This is the second part in our discussion about the increasing role of Analytics in the Healthcare industry. Here, we explore how Analytics offer irrefutable benefits to the insurers and try to derive a conclusion. (Please to view the first part of this discussion).
For Payers: Analytics Eases Adaptation to Healthcare Reforms
Payers can benefit from Healthcare Analytics where everything from Electronic Health Records to ICD-10 and Health Information Exchange updates can impact their expenses, profitability and marketing penetration. Typical areas where analytics are immediately useful include categorization of population health indexes, evaluating success of marketing strategies and assessing new provider networks. In addition, analytics invariably yield a more granular form of data which is better suited for disease management programs.
Better Employer Management
Traditionally, payers don’t provide much assistance to employers for ensuring healthcare compliance. Analytics can be used for checking the degree of regulatory compliance achieved and discovering loopholes. This ensures organizational policies are up-to-date with the myriad mandates emerging from the healthcare sector. Using analytics, payers can even predict employer preparedness to abide by the new set of mandates.
ROI Addressed with Analytics
Understandably, ROI is a top priority for payers. Healthcare Analytics can provide return on investment by helping payers identify health trends prevalent across different subsections of populations. Analytics help to allocate the most suitable Primary Care Physicians for programs like the PCMH (Patient-centered Medical Home). Analytics makes it easier to identify the most efficient providers in the network and optimize the current provider networks. Payer participation in the HIEs is also rising. Payers can contribute better by providing information resourced via Healthcare Analytics. This includes information about health trends prevalent across different regions, health insurance buying preferences across different age groups, success of different employers’ group coverage plans, etc.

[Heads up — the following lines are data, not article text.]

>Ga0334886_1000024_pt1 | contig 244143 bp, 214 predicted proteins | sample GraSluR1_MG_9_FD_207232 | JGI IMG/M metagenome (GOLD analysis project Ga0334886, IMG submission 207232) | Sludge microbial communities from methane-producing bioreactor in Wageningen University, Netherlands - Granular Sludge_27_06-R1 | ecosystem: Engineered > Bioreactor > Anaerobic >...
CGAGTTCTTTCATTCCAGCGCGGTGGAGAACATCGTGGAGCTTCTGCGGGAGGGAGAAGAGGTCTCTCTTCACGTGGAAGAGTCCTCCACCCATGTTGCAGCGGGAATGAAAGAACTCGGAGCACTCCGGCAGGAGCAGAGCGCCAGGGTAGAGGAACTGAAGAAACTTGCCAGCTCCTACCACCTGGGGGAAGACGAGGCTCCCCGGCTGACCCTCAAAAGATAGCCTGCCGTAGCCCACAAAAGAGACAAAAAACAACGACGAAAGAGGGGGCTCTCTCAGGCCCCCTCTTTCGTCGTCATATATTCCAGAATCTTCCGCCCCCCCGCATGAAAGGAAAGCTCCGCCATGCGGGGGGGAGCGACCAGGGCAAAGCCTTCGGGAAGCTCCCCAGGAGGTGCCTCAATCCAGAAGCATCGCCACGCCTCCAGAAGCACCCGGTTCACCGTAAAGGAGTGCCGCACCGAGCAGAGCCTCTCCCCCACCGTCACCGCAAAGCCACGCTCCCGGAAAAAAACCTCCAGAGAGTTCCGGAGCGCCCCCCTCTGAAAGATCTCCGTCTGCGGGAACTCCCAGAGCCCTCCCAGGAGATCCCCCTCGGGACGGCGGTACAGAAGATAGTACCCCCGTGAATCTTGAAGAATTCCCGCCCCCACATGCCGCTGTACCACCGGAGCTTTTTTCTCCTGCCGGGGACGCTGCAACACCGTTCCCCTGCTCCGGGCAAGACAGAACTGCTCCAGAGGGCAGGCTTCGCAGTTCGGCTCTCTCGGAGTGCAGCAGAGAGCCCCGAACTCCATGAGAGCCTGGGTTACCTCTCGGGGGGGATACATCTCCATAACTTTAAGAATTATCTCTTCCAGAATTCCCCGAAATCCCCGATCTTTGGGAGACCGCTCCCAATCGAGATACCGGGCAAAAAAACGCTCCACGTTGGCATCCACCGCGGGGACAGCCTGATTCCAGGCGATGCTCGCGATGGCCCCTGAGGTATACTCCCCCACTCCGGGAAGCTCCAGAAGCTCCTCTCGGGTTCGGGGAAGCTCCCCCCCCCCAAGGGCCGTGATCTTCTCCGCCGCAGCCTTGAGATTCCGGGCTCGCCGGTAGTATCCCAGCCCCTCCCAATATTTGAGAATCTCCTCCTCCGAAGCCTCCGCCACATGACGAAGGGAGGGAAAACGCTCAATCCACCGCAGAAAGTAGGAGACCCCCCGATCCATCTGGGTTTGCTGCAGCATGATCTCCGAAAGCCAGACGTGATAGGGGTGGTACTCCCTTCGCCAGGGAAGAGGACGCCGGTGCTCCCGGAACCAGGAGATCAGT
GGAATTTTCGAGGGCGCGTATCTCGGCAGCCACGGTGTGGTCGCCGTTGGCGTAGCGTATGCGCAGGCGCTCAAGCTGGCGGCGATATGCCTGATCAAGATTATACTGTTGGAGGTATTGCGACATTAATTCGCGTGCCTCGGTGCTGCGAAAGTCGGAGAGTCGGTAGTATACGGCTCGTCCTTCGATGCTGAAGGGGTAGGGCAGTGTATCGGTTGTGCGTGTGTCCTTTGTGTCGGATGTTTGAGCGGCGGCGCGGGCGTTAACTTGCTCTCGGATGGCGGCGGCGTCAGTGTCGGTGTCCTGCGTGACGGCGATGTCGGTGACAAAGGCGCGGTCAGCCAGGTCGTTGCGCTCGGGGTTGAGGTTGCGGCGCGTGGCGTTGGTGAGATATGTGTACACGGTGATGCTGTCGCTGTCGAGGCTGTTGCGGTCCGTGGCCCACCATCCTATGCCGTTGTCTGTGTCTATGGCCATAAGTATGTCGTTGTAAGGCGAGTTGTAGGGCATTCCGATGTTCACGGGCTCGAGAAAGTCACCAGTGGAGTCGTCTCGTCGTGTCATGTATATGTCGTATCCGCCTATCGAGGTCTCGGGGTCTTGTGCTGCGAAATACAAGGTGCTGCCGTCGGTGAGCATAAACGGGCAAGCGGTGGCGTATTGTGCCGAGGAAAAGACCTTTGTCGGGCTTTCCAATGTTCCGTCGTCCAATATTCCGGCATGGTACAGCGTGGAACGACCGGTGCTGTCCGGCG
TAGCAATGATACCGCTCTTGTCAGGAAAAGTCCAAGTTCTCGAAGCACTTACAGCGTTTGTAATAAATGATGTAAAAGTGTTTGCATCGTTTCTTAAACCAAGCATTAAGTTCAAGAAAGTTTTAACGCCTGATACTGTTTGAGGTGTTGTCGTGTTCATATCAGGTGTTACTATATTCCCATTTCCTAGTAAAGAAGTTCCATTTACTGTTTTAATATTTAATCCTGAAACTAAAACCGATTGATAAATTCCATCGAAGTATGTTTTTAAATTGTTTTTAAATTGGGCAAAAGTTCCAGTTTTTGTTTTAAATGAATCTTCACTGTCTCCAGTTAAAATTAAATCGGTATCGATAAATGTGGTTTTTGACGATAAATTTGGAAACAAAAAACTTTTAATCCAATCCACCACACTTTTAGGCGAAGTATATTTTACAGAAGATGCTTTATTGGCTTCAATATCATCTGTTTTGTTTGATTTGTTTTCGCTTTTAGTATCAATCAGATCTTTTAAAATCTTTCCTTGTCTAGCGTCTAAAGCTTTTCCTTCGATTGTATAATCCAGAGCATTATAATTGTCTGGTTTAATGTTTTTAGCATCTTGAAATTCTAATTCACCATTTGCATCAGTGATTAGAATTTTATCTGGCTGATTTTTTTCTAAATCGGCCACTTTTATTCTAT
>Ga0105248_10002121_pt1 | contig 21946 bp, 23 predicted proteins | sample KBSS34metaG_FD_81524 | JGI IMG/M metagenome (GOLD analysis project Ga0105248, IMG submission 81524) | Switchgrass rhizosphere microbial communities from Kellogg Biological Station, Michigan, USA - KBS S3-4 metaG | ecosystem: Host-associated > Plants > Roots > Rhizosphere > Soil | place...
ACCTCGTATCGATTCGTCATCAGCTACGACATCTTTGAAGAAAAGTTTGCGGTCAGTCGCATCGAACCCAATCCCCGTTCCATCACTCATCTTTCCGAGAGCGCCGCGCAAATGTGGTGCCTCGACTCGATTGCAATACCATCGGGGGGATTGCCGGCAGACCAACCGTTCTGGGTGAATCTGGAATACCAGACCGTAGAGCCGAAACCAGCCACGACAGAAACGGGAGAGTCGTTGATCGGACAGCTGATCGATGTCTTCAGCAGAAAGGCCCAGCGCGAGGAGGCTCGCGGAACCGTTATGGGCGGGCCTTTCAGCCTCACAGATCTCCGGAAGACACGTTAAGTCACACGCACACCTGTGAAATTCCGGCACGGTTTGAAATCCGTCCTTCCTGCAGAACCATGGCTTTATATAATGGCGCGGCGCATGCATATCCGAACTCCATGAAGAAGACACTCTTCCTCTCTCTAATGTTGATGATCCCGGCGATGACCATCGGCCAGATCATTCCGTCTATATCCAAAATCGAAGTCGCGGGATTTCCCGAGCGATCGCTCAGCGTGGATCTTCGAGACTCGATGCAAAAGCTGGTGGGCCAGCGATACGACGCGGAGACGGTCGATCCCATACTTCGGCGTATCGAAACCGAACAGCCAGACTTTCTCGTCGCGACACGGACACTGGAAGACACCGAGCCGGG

Reform Compatibility Eased
Apart from ensuring compatibility with ICD-10, Healthcare Analytics can help payers adapt to ACA mandates that require allocating 80 percent of the premiums on patient care or on efforts to improve the quality of care. Here, Healthcare Analytics can help to identify the cost overheads, helping payers correct their spending and identify aspects of patient care that need more funding. With the ACA reforms, the individual market is set to expand further. Payers can use Healthcare Analytics for calculating retention trends too. This can help them identify subscribers who are most likely to switch to individual coverage and detect prospective consumers most likely to buy from the individual marketplace.
More to Analytics Applications
For hospitals, analytics can help prevent overtreatment or overtesting which is in direct coherence with the Affordable Care Act mandates. Predictive analytics help to identify patients exposed to greater risks in the future, allowing physicians to intervene proactively. This in turn helps to cut down patient queues and reduce readmission volumes. Some people might say that optimizing hospital care can work against profitability but this viewpoint is skewed. Just consider a simple scenario where a healthcare facility needs to send reminders about annual check-ups. Using analytics, it can easily decode the patient’s web access preferences such as email, mobile apps or social media. The reminders can be sent accordingly, raising the number of check-ins, ensuring that care optimization doesn’t eat into profits.
If used appropriately, Healthcare Analytics is a robust tool that provides realistic, immediately usable information and not just theoretical indicators. As healthcare reforms take a more holistic shape, molding the current market from its volume-centric layout to a value-focused pedestal, healthcare agencies and payers will witness more changes. Healthcare Analytics helps to determine the most probable outcomes and be better prepared for the transformation. Whether it’s ensuring compliance with legislative changes or introducing new cost containment measures, Healthcare Analytics provides the kind of business intelligence that makes perfect sense in the coming years. Analytics doesn’t seek to outsmart healthcare reforms—it merely makes it less subjective, helping the industry save more and provide better care.